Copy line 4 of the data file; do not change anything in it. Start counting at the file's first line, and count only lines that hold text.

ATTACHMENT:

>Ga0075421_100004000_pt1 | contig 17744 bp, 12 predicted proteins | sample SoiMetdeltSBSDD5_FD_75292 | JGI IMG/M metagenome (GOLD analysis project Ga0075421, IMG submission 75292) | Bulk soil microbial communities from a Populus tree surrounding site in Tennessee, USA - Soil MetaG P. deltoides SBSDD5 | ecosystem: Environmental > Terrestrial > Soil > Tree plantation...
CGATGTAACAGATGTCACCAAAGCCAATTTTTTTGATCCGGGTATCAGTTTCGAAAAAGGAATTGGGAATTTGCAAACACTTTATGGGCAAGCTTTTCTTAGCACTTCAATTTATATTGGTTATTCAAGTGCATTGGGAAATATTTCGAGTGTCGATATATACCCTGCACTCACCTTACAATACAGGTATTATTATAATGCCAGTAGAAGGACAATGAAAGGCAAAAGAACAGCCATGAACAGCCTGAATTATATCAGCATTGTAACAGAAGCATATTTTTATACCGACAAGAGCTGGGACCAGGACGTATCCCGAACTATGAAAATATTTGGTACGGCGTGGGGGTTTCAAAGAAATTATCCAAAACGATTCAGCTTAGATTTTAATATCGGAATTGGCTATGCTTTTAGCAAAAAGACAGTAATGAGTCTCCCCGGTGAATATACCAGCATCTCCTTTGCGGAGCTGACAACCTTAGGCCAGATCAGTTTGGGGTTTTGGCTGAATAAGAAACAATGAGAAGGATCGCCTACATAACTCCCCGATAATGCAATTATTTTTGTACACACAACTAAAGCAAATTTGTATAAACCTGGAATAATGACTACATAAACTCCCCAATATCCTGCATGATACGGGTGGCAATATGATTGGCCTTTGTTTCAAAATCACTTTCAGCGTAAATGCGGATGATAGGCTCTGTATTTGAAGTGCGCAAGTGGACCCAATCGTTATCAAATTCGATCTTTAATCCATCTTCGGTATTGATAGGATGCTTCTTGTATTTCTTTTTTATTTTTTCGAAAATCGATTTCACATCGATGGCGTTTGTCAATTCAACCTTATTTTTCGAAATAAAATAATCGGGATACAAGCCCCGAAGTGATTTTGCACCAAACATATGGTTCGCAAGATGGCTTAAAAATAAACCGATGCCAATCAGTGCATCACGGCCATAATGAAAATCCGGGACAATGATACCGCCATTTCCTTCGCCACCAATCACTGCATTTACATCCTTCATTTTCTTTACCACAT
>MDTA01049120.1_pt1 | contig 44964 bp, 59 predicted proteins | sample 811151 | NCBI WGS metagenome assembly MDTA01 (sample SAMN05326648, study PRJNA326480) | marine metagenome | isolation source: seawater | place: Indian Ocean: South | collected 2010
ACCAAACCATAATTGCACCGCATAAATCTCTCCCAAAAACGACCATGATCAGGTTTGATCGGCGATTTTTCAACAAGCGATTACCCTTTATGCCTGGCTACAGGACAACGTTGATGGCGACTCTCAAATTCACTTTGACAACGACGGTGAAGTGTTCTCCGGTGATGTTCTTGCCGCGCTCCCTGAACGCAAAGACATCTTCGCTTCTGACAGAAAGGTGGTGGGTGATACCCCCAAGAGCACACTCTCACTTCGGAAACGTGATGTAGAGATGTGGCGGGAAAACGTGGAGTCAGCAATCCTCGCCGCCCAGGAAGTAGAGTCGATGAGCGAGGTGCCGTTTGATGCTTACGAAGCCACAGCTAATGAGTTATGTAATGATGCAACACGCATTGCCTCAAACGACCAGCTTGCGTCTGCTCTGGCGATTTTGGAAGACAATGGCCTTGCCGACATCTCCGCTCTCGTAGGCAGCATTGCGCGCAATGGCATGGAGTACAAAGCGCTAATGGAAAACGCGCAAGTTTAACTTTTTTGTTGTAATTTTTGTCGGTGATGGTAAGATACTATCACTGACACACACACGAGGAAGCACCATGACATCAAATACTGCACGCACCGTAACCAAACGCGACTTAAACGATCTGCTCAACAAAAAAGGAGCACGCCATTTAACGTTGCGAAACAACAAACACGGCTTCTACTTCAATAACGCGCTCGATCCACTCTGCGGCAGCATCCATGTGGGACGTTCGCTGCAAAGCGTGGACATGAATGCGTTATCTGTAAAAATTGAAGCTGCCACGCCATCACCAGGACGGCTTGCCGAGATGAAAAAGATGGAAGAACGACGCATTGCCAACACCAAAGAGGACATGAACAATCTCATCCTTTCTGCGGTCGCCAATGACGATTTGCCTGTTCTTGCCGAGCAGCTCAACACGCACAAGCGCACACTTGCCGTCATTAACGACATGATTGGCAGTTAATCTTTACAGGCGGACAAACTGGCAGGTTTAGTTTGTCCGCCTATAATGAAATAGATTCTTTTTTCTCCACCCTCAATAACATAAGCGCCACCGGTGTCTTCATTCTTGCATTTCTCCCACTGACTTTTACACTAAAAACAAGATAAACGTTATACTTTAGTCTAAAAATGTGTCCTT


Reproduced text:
ACCAAACCATAATTGCACCGCATAAATCTCTCCCAAAAACGACCATGATCAGGTTTGATCGGCGATTTTTCAACAAGCGATTACCCTTTATGCCTGGCTACAGGACAACGTTGATGGCGACTCTCAAATTCACTTTGACAACGACGGTGAAGTGTTCTCCGGTGATGTTCTTGCCGCGCTCCCTGAACGCAAAGACATCTTCGCTTCTGACAGAAAGGTGGTGGGTGATACCCCCAAGAGCACACTCTCACTTCGGAAACGTGATGTAGAGATGTGGCGGGAAAACGTGGAGTCAGCAATCCTCGCCGCCCAGGAAGTAGAGTCGATGAGCGAGGTGCCGTTTGATGCTTACGAAGCCACAGCTAATGAGTTATGTAATGATGCAACACGCATTGCCTCAAACGACCAGCTTGCGTCTGCTCTGGCGATTTTGGAAGACAATGGCCTTGCCGACATCTCCGCTCTCGTAGGCAGCATTGCGCGCAATGGCATGGAGTACAAAGCGCTAATGGAAAACGCGCAAGTTTAACTTTTTTGTTGTAATTTTTGTCGGTGATGGTAAGATACTATCACTGACACACACACGAGGAAGCACCATGACATCAAATACTGCACGCACCGTAACCAAACGCGACTTAAACGATCTGCTCAACAAAAAAGGAGCACGCCATTTAACGTTGCGAAACAACAAACACGGCTTCTACTTCAATAACGCGCTCGATCCACTCTGCGGCAGCATCCATGTGGGACGTTCGCTGCAAAGCGTGGACATGAATGCGTTATCTGTAAAAATTGAAGCTGCCACGCCATCACCAGGACGGCTTGCCGAGATGAAAAAGATGGAAGAACGACGCATTGCCAACACCAAAGAGGACATGAACAATCTCATCCTTTCTGCGGTCGCCAATGACGATTTGCCTGTTCTTGCCGAGCAGCTCAACACGCACAAGCGCACACTTGCCGTCATTAACGACATGATTGGCAGTTAATCTTTACAGGCGGACAAACTGGCAGGTTTAGTTTGTCCGCCTATAATGAAATAGATTCTTTTTTCTCCACCCTCAATAACATAAGCGCCACCGGTGTCTTCATTCTTGCATTTCTCCCACTGACTTTTACACTAAAAACAAGATAAACGTTATACTTTAGTCTAAAAATGTGTCCTT